Acquisition of Autonomous Behaviors by Robotic Assistants
Statement of Work
This research is being conducted by a team of researchers at Vanderbilt University under the direction of Prof. Kazuhiko Kawamura. Co-PIs are Professors Alan Peters, Nilanjan Sarkar and Bobby Bodenheimer, and Research Associate Dr. Juyi Park.
Tasks will be conducted at the Cognitive Robotics Lab at Vanderbilt and the Robonaut Lab at NASA/JSC. Other universities are members of this team consortium include the University of Massachusetts and the University of Southern California.
The Sensory Ego-Sphere (SES) is a computational data structure with four essential capabilities: declarative short-term memory (STM), spatio-temporal coincidence detection of sensory-motor events, egocentric navigation, and homeomorphic data sharing. It receives data from a number of sensory processing modules that operate independently, in parallel. It also receives task-dependent control data from long-term memory (LTM). The SES has been implemented previously on both Robonaut and ISAC as a STM. The implementation on ISAC also includes data sharing.
The mathematical equivalence of Sensory-Motor Coordination (SMC) events, the Basic Behaviors of a behavior-based robot, and the competency modules (CM) of a spreading activation network (SAN) is the principle behind the proposed control architecture. In essence, SMC forms the basis for intelligent behavior by the robot. The detection of spatio-temporally coincident SMC events is essential to the control architecture.
The sheer volume of sensor data resulting from an agent's interactions with the world precludes the processing of it all. Yet, a subset of those data is necessary for the successful completion of any task. A task-dependent mechanism for the filtering of sensory information is therefore requisite for intelligent behavior. The proposed architecture uses attentional weighting on the SES to judge the relative importance of sensory information. (Attention plays a further role in action selection.)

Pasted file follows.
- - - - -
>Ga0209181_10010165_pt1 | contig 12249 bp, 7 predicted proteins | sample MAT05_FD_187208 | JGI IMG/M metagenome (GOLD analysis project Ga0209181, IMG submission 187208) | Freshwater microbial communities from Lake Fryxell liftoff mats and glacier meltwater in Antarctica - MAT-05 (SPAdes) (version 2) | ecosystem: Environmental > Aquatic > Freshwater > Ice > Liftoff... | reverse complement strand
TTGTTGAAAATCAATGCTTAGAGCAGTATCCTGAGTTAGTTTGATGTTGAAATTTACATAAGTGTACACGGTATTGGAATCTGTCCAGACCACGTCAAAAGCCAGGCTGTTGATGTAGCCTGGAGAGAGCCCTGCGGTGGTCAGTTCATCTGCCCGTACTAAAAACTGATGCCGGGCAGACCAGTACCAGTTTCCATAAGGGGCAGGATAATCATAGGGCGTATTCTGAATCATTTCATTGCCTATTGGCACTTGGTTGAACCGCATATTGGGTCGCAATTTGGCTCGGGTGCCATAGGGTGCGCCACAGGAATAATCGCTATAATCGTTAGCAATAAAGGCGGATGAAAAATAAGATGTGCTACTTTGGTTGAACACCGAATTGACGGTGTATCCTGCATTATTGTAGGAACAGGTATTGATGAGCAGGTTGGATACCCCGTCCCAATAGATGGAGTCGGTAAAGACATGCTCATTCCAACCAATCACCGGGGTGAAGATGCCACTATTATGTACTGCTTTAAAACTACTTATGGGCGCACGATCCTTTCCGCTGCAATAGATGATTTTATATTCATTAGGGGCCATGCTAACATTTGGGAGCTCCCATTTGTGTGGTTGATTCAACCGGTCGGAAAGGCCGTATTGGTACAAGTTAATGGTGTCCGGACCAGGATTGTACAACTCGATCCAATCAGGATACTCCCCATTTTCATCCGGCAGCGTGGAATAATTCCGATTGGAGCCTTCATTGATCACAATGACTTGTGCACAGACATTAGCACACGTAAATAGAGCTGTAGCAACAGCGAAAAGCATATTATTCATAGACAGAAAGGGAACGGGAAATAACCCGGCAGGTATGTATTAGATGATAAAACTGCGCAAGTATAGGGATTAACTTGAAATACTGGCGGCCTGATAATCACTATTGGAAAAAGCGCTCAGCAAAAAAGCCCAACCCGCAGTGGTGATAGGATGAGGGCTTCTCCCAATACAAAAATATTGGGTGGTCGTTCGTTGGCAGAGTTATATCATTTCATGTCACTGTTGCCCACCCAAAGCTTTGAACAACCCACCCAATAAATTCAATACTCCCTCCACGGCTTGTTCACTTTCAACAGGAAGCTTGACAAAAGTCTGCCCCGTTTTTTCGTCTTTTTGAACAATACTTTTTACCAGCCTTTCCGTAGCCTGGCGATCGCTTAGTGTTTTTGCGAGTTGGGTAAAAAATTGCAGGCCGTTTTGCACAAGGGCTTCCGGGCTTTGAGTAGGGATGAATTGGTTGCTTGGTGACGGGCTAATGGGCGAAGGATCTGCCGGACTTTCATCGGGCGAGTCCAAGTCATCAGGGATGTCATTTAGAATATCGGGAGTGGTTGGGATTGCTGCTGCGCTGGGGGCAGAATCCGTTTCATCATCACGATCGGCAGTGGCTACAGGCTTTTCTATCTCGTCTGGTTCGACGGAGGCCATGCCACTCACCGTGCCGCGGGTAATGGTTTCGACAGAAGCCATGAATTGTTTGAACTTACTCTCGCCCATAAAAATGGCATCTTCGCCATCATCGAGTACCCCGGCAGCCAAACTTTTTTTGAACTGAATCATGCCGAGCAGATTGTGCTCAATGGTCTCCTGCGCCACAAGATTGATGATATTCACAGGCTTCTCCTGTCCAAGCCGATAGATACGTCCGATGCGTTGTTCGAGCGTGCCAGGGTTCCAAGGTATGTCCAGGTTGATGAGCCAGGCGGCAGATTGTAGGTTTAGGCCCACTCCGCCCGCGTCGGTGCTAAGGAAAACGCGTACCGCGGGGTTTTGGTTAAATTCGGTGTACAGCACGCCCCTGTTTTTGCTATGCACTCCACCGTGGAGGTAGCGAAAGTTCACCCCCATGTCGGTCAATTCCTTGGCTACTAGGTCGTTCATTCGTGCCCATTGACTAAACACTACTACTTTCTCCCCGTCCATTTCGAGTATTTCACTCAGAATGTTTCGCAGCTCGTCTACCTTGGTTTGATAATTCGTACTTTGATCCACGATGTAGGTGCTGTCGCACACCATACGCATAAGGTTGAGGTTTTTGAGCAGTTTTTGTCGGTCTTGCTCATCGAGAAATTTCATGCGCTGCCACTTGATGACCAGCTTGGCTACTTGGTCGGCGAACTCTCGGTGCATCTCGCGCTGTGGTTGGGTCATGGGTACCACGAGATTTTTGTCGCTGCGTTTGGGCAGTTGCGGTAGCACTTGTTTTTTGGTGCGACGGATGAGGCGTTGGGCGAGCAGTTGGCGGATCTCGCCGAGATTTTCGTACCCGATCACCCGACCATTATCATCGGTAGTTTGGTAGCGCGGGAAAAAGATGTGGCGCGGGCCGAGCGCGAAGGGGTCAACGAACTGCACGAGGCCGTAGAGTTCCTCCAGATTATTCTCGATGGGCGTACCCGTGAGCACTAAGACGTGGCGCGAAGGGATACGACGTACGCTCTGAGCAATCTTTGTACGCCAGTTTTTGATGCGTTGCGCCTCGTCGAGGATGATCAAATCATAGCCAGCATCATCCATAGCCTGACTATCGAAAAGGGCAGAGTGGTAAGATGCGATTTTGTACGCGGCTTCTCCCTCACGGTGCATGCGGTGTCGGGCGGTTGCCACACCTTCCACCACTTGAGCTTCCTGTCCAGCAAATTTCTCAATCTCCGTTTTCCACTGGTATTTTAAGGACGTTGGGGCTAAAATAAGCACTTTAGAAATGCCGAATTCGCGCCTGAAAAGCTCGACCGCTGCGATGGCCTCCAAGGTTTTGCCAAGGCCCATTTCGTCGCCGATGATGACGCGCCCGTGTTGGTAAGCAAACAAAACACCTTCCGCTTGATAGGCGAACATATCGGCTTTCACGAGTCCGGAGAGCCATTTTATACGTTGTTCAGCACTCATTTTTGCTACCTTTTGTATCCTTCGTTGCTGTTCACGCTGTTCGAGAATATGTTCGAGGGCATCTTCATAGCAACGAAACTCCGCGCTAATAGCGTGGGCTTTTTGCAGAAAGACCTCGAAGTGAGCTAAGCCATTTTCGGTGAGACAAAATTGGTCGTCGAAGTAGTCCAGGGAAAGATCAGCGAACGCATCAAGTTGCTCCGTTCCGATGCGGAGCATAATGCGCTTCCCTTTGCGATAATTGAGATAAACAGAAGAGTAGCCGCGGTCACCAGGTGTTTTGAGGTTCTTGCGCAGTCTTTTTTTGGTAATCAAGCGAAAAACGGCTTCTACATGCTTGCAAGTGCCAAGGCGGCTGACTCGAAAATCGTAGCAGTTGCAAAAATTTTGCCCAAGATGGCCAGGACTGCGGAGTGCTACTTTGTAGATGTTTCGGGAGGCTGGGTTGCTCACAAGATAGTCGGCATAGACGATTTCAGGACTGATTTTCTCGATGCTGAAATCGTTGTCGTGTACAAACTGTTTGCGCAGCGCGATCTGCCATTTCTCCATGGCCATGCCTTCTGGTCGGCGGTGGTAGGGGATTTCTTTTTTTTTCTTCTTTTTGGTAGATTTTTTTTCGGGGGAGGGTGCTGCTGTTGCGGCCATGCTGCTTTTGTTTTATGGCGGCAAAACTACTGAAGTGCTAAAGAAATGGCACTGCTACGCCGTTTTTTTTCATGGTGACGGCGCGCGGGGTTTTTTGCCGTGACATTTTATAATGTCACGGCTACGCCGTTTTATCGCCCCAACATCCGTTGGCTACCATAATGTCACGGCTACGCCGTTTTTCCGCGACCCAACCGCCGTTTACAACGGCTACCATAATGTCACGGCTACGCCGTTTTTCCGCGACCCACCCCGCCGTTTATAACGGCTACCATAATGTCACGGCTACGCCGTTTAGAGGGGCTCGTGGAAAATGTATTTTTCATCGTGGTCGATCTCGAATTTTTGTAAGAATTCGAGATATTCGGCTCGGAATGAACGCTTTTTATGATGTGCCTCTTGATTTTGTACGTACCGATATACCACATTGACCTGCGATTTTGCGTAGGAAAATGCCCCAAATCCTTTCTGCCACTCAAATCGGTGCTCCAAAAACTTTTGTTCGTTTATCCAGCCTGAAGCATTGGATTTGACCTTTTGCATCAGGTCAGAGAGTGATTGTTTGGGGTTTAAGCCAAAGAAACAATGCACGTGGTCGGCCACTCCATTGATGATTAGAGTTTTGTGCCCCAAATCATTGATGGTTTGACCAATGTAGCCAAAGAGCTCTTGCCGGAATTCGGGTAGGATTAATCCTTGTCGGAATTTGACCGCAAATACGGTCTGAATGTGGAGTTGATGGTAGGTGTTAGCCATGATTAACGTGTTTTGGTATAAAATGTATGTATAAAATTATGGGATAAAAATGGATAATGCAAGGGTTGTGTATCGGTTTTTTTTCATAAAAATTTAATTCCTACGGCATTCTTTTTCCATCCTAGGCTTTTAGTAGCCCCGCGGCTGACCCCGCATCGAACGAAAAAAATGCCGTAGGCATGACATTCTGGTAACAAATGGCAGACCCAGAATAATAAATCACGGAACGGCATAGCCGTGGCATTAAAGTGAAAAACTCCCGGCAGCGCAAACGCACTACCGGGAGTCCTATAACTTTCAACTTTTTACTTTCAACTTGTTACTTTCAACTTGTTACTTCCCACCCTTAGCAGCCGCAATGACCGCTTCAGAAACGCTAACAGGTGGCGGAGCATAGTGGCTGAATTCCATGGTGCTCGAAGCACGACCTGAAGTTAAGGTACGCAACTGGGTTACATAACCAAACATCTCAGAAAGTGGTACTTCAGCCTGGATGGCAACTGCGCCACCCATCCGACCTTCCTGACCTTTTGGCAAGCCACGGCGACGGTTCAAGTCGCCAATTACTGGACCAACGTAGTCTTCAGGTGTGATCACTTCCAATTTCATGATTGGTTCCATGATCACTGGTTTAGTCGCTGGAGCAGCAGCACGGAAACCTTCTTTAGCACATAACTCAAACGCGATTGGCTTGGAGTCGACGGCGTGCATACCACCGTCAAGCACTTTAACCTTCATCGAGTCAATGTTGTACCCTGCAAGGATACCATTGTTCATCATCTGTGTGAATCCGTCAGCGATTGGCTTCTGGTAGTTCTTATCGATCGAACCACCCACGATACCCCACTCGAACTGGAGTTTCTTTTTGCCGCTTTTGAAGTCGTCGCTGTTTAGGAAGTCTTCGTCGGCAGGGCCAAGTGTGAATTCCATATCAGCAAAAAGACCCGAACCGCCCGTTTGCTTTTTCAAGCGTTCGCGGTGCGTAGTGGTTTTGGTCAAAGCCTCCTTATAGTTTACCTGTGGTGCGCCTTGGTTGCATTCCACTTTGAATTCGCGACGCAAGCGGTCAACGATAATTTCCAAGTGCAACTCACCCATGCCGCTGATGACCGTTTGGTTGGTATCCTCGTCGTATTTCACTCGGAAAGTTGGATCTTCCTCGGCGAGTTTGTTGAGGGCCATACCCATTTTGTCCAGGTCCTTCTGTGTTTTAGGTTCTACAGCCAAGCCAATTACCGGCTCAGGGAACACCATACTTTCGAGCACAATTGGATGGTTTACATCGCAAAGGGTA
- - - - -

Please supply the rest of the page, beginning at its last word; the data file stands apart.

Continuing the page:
Learning Action Maps through Teleoperation
A set of actions linked in sequence by sensory events. Through spreading activation, an Action map (AM) can plan multiple action sequences simultaneously without high-level reasoning. The multiple drafts are intertwined through the sensory events. This results in an exponential increase in possible solution strategies over the number of actions in the draft sequences. The action sequence consists of basic behaviors (simple actions tightly coupled to sensory input). This embeds in the robot into the environment and gives the robot short-term reactivity while maintaining focused on longer-term goals.
Human-robot interface (HRI) issues are becoming an increasingly important part of robotics research. However, the focus of the robotics community is still 'robot-centric', emphasizing the technical challenges of achieving intelligent control and mobility. Only recently has the state-of-the-art in human-robot interfaces improved to such a degree that humans can now interact with robots in user-friendly multi-media interfaces
Before intelligent robots are fully developed and integrated as team members, we need to look more carefully at the nature of human-robot relationships. One way to do this is to consider the work that has been going on in the community of human-computer interaction (HCI). The HCI community recently has adopted a strong emphasis on 'human-centered' computing which uses a variety of cognitive modeling techniques.
Partnership between a human and a robot could be enhanced
- if the robot were intelligent enough to recognize human intentions and adapts its behaviors,